On June 3, Mercury flitted across the sun. You may be forgiven for not noticing—the planetary transit (to use proper science lingo) was only visible from Mars. Fortunately, you don’t have to miss out on this cool sight because robotic eyes on the Red Planet captured the event.

NASA’s Curiosity rover recorded Mercury’s transit with its Mast Camera. A video from NASA’s Jet Propulsion Laboratory (JPL) released this week shows a clip of the crossing. Two dark sun spots overshadow the tiny, blurry Mercury in the clip. But no worries—the cool people at JPL enhanced the video and circled the fuzzy planet so you won’t miss it. You can check it out here

This is the first time we’ve seen a planetary transit of the sun from any other planet besides Earth. We’ve seen plenty of transits from Terra Firma. Not only are these events pretty cool to observe (remember the Venus transit in June 2012?) but they also are important.

"Observations of Venus transits were used to measure the size of the solar system, and Mercury transits were used to measure the size of the sun," said Mark Lemmon, a planetary scientist at Texas A&M University, College Station and a member of the Mastcam science team, in a JPL news release.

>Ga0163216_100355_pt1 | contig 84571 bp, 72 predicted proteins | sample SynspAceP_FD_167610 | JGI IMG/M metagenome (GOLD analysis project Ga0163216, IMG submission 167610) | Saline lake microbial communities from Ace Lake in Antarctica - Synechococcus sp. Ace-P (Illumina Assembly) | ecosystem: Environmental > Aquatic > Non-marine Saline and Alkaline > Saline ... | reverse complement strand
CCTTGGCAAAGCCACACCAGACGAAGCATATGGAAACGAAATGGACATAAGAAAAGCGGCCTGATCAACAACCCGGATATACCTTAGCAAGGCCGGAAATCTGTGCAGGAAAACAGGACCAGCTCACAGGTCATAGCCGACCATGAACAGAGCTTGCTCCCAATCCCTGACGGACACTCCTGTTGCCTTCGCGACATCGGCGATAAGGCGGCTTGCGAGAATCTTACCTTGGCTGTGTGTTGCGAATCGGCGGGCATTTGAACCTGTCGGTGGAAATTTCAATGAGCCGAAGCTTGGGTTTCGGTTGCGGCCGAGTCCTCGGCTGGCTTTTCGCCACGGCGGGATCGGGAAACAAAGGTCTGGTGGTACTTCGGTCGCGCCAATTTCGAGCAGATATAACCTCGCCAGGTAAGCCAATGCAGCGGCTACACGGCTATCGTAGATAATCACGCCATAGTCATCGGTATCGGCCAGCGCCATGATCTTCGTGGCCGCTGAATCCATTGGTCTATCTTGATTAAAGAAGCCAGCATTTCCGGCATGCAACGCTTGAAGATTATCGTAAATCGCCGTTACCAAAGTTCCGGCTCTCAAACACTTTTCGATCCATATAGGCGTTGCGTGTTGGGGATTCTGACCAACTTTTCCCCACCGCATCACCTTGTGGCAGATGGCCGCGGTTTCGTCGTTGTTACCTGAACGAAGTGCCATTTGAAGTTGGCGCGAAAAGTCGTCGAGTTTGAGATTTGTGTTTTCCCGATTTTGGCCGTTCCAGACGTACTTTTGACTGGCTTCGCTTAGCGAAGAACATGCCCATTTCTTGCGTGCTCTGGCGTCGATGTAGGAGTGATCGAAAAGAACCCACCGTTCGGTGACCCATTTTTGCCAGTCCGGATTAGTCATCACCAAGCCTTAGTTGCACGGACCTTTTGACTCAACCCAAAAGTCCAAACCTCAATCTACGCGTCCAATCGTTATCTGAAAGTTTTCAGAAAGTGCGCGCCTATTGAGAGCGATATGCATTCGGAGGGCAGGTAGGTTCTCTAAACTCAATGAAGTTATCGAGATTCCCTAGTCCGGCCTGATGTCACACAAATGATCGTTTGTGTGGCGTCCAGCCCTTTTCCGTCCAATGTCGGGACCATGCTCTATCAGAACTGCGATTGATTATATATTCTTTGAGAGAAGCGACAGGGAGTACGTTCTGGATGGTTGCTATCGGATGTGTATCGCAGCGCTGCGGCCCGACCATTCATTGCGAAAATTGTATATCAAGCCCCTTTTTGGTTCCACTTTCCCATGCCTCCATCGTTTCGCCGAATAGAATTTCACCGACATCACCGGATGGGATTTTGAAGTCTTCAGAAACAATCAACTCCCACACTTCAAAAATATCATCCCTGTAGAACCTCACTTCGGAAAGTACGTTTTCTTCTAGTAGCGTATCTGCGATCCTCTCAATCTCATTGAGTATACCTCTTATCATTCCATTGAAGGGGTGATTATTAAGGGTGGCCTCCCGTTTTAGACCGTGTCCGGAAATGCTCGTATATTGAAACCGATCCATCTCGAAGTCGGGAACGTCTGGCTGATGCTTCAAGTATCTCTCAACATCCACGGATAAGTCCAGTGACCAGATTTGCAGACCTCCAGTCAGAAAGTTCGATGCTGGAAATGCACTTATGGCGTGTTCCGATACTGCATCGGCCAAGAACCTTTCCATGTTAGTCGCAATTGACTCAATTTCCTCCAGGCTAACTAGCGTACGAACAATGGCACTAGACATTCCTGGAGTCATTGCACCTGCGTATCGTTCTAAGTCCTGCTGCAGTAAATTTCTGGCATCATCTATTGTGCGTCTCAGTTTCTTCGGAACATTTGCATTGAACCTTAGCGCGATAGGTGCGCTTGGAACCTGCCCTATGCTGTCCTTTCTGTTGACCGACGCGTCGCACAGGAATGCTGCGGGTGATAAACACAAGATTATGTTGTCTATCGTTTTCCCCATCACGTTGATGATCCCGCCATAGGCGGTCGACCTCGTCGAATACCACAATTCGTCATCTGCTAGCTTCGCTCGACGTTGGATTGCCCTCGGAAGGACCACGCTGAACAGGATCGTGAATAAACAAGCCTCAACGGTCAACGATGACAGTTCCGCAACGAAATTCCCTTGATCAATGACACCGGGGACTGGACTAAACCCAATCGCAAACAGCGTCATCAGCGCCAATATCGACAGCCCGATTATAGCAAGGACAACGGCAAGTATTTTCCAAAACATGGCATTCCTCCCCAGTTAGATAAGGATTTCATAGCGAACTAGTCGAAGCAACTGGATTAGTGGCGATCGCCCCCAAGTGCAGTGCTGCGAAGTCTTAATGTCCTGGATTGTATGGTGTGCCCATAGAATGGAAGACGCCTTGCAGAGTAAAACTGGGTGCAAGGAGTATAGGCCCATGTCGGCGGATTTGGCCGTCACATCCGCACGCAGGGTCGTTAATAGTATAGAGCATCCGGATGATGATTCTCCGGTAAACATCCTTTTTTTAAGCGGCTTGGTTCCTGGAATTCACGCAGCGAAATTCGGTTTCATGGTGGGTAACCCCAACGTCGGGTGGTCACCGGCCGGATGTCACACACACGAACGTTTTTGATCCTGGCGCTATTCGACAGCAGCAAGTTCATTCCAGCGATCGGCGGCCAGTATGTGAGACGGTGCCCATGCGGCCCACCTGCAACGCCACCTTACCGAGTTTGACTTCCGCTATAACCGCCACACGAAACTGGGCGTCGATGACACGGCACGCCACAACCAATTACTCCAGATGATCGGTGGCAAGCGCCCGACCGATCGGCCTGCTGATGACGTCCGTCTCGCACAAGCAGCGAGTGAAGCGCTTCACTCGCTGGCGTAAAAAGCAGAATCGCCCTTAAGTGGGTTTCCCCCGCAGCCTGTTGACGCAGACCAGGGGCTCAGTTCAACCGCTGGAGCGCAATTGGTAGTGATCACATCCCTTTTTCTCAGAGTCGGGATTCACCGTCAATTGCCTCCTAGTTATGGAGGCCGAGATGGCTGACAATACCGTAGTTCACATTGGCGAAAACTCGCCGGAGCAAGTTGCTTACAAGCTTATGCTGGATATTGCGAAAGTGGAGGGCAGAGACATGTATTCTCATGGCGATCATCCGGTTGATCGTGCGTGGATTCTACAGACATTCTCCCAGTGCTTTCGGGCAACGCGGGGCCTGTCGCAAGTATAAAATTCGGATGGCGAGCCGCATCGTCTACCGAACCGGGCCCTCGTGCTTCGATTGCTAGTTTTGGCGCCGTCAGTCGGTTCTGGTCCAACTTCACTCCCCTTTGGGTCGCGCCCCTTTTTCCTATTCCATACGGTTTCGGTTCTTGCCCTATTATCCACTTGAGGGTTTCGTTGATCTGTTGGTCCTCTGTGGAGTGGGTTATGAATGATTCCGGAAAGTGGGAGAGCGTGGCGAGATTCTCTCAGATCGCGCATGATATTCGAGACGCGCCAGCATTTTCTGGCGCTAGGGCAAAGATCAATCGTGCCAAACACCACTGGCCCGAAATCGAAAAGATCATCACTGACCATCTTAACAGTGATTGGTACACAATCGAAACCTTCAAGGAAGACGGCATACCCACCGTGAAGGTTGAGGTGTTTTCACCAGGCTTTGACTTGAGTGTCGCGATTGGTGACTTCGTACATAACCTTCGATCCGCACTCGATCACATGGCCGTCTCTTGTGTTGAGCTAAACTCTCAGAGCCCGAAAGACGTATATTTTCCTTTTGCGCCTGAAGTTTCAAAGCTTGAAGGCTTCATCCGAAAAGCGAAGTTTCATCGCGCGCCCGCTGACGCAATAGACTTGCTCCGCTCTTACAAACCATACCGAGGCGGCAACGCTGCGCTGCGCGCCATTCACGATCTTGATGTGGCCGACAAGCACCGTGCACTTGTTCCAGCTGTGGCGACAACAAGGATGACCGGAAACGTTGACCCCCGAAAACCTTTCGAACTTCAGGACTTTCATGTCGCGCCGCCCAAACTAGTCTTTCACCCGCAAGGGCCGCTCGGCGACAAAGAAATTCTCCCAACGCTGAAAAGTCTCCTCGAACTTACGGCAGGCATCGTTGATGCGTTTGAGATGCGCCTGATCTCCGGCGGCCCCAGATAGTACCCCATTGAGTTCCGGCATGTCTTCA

To see a planetary transit you need to be in the right place at the right time. Lt. James Cook sailed around the world in 1768 just to get to Tahiti and see a Venus transit. In fact, that’s the one that Lemmon mentioned helped us figure out how big the solar system is.

Transits also gives scientists a way to find alien worlds. When a distant planet crosses in front of its star, the total light shining from that star decreases just a bit. It’s a mini eclipse that researchers can see if they are looking. This tells them the size and the rough composition of that planet.


Photo via Wikimedia Commons
 

If you missed the Venus transit, you’re out of luck for seeing a crossing with your own eyes. That is, unless you can get to Mars. Viewers on Mars can see the next Mercury transit on May 9, 2016 or another one in 2015. Venus will take its turn in August 2030. And future Mars colonists have a chance in November 2084 to see Earth’s transit across the Sun.

H/T NASA JPL | Screengrab via edhiker/Flickr (CC BY 2.0)